12. This is my first season adding a modest LASOC driven display to my static display. With the static display over the years, once I've gotten things set up, as long as I made the stuff strong enough to handle the wind and I don't get hit by vandals, it's pretty much hands-off until I take the display down. It seems with my LASOC display I have to fiddle with something on almost a daily basis...a string of lights is out or my transmitter isn't broadcasting or the LASOC didn't come on when it was supposed to, etc. With the static display, I can be confident that when I'm not at home, the timers will handle everything for me. But with the new stuff, it seems like i have only a 50/50 chance of coming home at night to a working display. I figure that's the nature of the beast but I was wondering with all of you that have the Mega Displays...do you find that even after spending all of your countless hours setting things up that you still have to work on the display during the Xmas season to keep things going? And are you guys able to use timers or do you have to be home to switch everything on every night?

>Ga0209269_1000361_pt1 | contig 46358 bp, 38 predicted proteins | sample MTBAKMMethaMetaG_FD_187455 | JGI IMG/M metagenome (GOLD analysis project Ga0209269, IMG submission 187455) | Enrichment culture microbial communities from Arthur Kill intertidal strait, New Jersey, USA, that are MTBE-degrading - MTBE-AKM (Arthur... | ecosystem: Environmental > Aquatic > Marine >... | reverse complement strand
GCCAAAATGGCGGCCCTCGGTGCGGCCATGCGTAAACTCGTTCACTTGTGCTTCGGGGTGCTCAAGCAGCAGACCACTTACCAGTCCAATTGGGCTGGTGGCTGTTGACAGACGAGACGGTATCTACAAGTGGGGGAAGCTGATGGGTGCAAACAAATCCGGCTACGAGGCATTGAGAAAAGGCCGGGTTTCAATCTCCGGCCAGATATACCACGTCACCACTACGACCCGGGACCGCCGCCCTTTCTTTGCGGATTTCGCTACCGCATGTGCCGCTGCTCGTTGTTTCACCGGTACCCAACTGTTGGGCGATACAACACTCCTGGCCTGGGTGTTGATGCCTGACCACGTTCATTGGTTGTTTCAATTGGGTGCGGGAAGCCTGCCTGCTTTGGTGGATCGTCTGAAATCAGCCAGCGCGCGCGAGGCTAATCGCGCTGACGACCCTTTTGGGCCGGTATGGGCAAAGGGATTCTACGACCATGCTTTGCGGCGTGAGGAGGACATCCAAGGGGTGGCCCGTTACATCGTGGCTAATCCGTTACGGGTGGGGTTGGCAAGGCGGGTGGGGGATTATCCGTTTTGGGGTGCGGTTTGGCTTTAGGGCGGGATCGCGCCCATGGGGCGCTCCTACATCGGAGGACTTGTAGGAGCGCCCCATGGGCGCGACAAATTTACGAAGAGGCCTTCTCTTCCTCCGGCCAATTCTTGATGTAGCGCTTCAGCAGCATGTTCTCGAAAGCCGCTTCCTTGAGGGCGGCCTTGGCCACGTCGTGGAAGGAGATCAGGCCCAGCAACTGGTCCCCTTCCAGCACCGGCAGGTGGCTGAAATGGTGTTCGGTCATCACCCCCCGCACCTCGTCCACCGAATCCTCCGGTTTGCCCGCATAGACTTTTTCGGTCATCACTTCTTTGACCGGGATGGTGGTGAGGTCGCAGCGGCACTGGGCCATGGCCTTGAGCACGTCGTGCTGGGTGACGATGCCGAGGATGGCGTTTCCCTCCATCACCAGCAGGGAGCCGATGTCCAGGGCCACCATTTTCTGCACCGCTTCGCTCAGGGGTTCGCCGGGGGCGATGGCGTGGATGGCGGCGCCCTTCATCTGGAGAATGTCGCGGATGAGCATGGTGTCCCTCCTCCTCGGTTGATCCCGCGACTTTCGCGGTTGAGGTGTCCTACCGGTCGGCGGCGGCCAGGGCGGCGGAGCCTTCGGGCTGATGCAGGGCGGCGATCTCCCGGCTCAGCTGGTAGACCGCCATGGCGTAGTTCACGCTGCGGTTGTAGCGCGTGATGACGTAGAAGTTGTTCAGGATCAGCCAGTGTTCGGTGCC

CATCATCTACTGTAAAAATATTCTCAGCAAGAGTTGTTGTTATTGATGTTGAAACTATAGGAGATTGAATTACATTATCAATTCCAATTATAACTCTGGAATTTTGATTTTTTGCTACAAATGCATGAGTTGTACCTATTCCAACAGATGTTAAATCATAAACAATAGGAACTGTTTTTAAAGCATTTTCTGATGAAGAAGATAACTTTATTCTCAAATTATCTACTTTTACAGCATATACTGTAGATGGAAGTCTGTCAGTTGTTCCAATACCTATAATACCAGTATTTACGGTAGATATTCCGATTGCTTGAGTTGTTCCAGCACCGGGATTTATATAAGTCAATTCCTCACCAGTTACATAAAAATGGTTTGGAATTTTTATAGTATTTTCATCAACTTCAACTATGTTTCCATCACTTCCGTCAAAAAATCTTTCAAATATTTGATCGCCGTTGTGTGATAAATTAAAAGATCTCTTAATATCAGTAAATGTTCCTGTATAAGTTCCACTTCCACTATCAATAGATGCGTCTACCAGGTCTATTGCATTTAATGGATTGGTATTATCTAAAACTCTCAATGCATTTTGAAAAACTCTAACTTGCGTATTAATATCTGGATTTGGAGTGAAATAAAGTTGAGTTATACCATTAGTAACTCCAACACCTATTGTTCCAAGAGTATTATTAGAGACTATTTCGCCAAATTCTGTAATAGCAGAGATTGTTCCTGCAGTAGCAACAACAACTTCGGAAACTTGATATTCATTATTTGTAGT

13. Finally got around to adding a Crane transmitter to my LASOC Sunday night...I quickly realized that you can't use a timer on this thing since it resets itself to "off" when power is removed. So I simply leave it on 24/7, which means it doesn't broadcast any music until the LASOC comes on at dusk. This morning as I was leaving the house for work I tuned my car radio to "my" frequency (come on...you all do that too!) and...nothing. Turns out the Crane had turned itself off. Didn't have time to fiddle with it so I was wondering does this thing have some sort of "feature" where it turns itself off after a given time? And if so, how do I disable it? Thanks!!
  14. ...and replying to my own post...I also wanted to point out I've seen some really crappy attempts at LASOC displays the last few years...people just plugging stuff into channels without really trying to take advantage of the sequencing. The funniest was a house with a pretty decent attempt at a display...plenty of lights on the house and a yard full of inflatables. He also had a LASOC and had everything plugged into it...and I mean everything...the inflatables were deflating and inflating in time with the music. Not sure if that was intentional or someone was pulling a prank.